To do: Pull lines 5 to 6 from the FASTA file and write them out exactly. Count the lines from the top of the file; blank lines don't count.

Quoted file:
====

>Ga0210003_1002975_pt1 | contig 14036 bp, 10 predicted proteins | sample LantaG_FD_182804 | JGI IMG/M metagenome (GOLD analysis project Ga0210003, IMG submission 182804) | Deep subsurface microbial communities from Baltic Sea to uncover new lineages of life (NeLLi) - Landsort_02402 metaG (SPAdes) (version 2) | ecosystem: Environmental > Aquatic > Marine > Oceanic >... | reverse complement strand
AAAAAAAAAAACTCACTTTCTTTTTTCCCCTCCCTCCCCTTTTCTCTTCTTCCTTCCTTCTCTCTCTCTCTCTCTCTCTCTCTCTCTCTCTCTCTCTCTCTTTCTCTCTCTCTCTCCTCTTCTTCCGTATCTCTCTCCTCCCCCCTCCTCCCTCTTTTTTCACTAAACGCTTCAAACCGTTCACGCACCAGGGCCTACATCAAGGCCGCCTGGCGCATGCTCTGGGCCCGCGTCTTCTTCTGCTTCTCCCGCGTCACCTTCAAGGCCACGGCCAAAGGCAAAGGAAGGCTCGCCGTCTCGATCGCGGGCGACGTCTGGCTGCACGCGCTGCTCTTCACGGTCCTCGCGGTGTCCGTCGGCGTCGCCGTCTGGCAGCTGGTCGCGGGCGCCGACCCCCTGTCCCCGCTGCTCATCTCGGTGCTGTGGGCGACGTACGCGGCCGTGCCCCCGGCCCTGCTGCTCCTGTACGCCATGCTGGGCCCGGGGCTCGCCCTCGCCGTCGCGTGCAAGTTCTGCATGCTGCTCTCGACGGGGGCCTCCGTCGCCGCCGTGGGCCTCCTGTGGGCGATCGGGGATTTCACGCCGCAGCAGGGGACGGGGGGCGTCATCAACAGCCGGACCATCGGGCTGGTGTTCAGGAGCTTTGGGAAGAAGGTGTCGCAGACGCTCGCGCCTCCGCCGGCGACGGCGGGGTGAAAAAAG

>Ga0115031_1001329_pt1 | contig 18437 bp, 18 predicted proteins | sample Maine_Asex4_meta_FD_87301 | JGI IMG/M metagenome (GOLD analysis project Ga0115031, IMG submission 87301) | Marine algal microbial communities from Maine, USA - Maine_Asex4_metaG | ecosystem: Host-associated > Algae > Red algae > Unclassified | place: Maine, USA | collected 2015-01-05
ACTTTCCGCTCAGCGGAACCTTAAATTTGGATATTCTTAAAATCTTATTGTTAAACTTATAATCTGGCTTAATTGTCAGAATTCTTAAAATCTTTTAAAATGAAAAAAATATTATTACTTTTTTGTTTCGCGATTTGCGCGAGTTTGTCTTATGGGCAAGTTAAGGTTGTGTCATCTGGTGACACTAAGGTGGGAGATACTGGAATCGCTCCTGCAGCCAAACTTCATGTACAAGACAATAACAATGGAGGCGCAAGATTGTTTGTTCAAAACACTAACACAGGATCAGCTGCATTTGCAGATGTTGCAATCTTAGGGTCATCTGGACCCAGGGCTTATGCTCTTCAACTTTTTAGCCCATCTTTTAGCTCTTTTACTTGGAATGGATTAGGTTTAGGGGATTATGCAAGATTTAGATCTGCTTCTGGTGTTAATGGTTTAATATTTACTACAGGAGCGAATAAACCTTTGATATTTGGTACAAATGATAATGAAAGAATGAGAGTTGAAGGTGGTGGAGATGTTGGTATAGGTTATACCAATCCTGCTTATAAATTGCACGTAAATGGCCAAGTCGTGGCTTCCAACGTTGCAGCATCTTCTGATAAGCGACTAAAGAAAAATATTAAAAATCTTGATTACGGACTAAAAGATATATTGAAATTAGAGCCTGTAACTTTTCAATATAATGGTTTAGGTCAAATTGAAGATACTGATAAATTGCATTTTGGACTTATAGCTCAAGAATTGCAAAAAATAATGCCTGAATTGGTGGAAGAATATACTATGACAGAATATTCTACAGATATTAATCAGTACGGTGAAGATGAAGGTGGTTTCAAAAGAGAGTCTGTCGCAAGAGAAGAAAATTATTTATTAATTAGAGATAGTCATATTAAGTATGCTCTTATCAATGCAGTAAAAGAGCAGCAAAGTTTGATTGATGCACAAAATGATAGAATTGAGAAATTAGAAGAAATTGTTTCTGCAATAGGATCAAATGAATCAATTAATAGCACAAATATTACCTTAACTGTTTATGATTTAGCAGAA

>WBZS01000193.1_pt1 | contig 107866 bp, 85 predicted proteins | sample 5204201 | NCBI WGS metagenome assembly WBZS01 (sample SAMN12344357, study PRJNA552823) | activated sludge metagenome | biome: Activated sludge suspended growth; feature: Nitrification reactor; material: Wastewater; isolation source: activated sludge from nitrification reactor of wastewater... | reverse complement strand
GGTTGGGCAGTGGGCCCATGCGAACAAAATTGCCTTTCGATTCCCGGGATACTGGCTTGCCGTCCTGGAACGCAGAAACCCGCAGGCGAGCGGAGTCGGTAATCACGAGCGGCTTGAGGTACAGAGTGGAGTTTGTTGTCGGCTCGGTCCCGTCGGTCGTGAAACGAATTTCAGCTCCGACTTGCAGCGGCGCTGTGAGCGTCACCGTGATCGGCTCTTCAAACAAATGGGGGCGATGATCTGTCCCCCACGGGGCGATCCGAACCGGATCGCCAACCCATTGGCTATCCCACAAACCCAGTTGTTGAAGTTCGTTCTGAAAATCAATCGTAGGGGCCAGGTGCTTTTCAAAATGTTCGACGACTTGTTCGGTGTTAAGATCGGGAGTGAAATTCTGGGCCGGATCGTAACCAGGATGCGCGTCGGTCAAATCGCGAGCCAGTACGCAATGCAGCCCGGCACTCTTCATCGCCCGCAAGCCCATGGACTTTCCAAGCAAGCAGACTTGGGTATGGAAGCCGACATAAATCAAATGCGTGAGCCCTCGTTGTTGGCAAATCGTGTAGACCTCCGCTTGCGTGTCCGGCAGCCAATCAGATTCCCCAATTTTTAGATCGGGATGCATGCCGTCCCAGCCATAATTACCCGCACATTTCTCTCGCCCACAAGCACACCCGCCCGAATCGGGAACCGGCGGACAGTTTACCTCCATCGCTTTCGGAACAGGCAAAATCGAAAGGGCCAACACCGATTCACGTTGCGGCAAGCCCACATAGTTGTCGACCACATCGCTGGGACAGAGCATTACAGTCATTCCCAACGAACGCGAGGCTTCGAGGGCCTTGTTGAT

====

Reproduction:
>WBZS01000193.1_pt1 | contig 107866 bp, 85 predicted proteins | sample 5204201 | NCBI WGS metagenome assembly WBZS01 (sample SAMN12344357, study PRJNA552823) | activated sludge metagenome | biome: Activated sludge suspended growth; feature: Nitrification reactor; material: Wastewater; isolation source: activated sludge from nitrification reactor of wastewater... | reverse complement strand
GGTTGGGCAGTGGGCCCATGCGAACAAAATTGCCTTTCGATTCCCGGGATACTGGCTTGCCGTCCTGGAACGCAGAAACCCGCAGGCGAGCGGAGTCGGTAATCACGAGCGGCTTGAGGTACAGAGTGGAGTTTGTTGTCGGCTCGGTCCCGTCGGTCGTGAAACGAATTTCAGCTCCGACTTGCAGCGGCGCTGTGAGCGTCACCGTGATCGGCTCTTCAAACAAATGGGGGCGATGATCTGTCCCCCACGGGGCGATCCGAACCGGATCGCCAACCCATTGGCTATCCCACAAACCCAGTTGTTGAAGTTCGTTCTGAAAATCAATCGTAGGGGCCAGGTGCTTTTCAAAATGTTCGACGACTTGTTCGGTGTTAAGATCGGGAGTGAAATTCTGGGCCGGATCGTAACCAGGATGCGCGTCGGTCAAATCGCGAGCCAGTACGCAATGCAGCCCGGCACTCTTCATCGCCCGCAAGCCCATGGACTTTCCAAGCAAGCAGACTTGGGTATGGAAGCCGACATAAATCAAATGCGTGAGCCCTCGTTGTTGGCAAATCGTGTAGACCTCCGCTTGCGTGTCCGGCAGCCAATCAGATTCCCCAATTTTTAGATCGGGATGCATGCCGTCCCAGCCATAATTACCCGCACATTTCTCTCGCCCACAAGCACACCCGCCCGAATCGGGAACCGGCGGACAGTTTACCTCCATCGCTTTCGGAACAGGCAAAATCGAAAGGGCCAACACCGATTCACGTTGCGGCAAGCCCACATAGTTGTCGACCACATCGCTGGGACAGAGCATTACAGTCATTCCCAACGAACGCGAGGCTTCGAGGGCCTTGTTGAT